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Suriname Gov’t. Resignations Sought

May 20, 1999

PARAMARIBO, Suriname (AP) _ Shopkeepers hurriedly shut their doors Wednesday as angry gangs roamed the streets of Suriname’s capital demanding that the government resign.

Union leaders threatened tougher action this week to force out the government of President Jules Wijdenbosch, which they blame for the South American nation’s mounting economic woes and rapidly increasing cost of living.

``The fight has now taken another dimension. It will become only worse,″ said Robby Narrendorp, chairman of the federation of teachers’ unions that shut schools down Wednesday.

Demonstrators blocked the entrance to the building where the Cabinet meets, jostling and yelling at Cabinet ministers, whom police steered with difficulty through the crowd.

Suriname has suffered sporadic protests and strikes for months that have increased since the year began with a 45 percent increase in fuel prices, but nothing as dramatic as this week’s events. There have been only minor incidents of violence.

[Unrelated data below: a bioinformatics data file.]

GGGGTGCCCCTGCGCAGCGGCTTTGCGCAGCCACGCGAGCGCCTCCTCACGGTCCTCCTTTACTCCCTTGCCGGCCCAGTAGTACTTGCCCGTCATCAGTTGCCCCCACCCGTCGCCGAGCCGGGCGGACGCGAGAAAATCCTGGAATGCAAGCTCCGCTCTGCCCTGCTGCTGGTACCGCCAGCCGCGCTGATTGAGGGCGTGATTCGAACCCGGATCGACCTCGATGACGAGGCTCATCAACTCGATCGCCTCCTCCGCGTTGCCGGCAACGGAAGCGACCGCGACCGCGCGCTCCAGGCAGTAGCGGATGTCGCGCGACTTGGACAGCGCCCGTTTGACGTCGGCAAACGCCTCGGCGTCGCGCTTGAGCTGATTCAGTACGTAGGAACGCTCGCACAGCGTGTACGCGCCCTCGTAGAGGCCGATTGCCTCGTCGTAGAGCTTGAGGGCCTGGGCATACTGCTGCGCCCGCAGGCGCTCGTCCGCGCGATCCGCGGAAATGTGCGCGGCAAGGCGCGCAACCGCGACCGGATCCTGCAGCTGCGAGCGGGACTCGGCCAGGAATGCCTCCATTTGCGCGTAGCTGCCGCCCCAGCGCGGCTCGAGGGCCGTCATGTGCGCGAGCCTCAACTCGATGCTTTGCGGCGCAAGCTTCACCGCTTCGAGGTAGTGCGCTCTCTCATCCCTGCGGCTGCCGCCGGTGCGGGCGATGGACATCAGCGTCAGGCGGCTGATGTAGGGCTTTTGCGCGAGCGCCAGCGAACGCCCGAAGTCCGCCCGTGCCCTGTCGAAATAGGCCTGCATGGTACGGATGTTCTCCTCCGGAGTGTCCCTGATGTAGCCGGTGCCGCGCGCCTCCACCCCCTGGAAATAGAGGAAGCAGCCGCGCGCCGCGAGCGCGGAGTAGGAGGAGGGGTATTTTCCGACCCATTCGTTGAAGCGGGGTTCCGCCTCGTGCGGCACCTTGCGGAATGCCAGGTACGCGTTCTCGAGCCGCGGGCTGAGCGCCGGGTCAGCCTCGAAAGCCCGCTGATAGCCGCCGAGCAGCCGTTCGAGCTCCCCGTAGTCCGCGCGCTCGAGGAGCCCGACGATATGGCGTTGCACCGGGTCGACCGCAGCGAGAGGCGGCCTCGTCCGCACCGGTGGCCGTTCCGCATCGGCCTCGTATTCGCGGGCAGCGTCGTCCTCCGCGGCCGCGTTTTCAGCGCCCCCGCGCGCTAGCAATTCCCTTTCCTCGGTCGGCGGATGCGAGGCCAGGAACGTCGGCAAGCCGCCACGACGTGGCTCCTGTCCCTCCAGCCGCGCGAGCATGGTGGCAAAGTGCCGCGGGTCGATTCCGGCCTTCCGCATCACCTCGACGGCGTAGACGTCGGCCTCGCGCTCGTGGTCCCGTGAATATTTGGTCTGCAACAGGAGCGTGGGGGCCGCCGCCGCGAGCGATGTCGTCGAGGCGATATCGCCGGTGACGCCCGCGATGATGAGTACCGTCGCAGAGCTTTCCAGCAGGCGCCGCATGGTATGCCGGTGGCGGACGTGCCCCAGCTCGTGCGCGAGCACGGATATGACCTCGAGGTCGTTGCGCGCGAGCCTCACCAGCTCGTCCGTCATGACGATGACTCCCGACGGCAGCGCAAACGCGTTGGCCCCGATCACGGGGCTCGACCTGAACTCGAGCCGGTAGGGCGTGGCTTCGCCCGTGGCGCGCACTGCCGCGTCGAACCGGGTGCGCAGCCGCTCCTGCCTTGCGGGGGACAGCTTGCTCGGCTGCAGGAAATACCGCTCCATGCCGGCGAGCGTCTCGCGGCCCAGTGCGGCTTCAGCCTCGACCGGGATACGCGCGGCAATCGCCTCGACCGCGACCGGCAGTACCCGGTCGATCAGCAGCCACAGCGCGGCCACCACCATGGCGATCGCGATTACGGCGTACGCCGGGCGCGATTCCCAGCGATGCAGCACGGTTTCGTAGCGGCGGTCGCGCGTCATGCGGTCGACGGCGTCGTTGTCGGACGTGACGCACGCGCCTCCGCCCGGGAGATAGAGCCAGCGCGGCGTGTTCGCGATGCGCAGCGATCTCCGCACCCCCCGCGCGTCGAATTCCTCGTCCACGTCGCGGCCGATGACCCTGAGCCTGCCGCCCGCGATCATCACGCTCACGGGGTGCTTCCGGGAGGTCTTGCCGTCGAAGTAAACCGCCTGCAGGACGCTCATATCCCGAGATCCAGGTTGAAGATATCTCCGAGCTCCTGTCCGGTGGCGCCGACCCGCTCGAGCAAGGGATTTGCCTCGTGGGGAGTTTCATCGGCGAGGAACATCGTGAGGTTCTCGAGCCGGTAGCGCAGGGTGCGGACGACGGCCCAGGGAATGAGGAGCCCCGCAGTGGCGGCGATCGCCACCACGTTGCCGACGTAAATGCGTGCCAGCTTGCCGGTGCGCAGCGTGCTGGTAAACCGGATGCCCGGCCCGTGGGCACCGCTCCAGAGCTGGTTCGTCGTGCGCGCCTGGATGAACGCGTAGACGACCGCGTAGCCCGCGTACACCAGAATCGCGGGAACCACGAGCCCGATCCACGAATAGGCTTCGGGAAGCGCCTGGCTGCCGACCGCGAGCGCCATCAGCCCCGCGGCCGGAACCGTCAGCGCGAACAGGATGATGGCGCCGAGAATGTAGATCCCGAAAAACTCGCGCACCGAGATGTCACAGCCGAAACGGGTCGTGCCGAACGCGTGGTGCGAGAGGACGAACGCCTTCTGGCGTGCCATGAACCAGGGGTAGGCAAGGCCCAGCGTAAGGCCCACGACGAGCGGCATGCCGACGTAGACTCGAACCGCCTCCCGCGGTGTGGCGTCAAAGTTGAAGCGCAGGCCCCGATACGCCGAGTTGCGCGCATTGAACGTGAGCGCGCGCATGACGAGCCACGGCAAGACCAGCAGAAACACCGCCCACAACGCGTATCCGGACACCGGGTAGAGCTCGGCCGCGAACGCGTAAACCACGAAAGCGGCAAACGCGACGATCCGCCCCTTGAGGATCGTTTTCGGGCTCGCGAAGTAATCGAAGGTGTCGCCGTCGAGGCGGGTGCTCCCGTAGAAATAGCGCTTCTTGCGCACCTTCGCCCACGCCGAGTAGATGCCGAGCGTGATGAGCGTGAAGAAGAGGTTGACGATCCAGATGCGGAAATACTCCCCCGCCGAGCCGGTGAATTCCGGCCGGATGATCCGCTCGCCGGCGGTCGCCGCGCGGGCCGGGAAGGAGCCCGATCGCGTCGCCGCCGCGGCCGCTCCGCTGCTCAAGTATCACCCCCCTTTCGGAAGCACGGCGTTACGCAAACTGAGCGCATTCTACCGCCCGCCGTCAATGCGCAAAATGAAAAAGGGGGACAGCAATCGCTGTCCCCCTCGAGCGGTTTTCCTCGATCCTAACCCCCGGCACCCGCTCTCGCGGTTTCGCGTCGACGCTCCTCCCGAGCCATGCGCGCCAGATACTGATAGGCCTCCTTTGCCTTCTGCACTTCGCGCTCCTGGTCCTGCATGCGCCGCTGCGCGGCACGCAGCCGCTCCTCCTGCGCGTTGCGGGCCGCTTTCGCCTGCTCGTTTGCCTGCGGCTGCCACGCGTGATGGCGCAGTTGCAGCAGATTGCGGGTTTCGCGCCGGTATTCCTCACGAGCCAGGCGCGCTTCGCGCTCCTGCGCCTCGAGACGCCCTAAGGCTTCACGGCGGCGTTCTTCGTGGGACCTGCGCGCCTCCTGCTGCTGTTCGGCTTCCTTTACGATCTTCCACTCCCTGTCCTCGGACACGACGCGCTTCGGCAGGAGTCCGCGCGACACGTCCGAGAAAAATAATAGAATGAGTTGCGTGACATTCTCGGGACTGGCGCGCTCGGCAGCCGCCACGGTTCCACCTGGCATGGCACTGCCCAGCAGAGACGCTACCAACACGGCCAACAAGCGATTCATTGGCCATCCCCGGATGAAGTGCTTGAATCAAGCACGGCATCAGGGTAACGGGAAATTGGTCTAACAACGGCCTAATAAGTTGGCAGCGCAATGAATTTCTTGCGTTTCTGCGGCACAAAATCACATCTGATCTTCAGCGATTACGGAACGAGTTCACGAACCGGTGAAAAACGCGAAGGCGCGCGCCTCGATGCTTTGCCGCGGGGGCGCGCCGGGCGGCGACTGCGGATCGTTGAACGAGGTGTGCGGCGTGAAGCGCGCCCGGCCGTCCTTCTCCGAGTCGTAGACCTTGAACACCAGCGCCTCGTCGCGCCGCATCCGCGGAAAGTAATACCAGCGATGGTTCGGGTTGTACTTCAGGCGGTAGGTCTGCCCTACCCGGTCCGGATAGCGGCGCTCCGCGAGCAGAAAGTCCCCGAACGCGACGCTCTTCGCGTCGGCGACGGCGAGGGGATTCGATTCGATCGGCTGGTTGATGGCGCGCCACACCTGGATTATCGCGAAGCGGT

On Tuesday, thousands of protesters stormed a session of the National Assembly and demanded that legislators force Wijdenbosch to resign.

Protesters are angry at prices that have soared as the Surinamese guilder has plummeted. The guilder, which was trading at 400 to the dollar when Wijdenbosch’s military-based party won elections and formed a coalition three years ago, slumped to 2,000 to the dollar last week. It was trading Wednesday at about 1,750.

In parliament on Tuesday, demonstrators blamed Wijdenbosch’s government for lack of aid from the Netherlands, the former colonial power in Suriname.

Dutch aid had kept Suriname relatively prosperous but was cut in 1982 when the military dictatorship of Desi Bouterse gunned down 15 political opponents. Wijdenbosch had served as prime minister and then adviser to that government.

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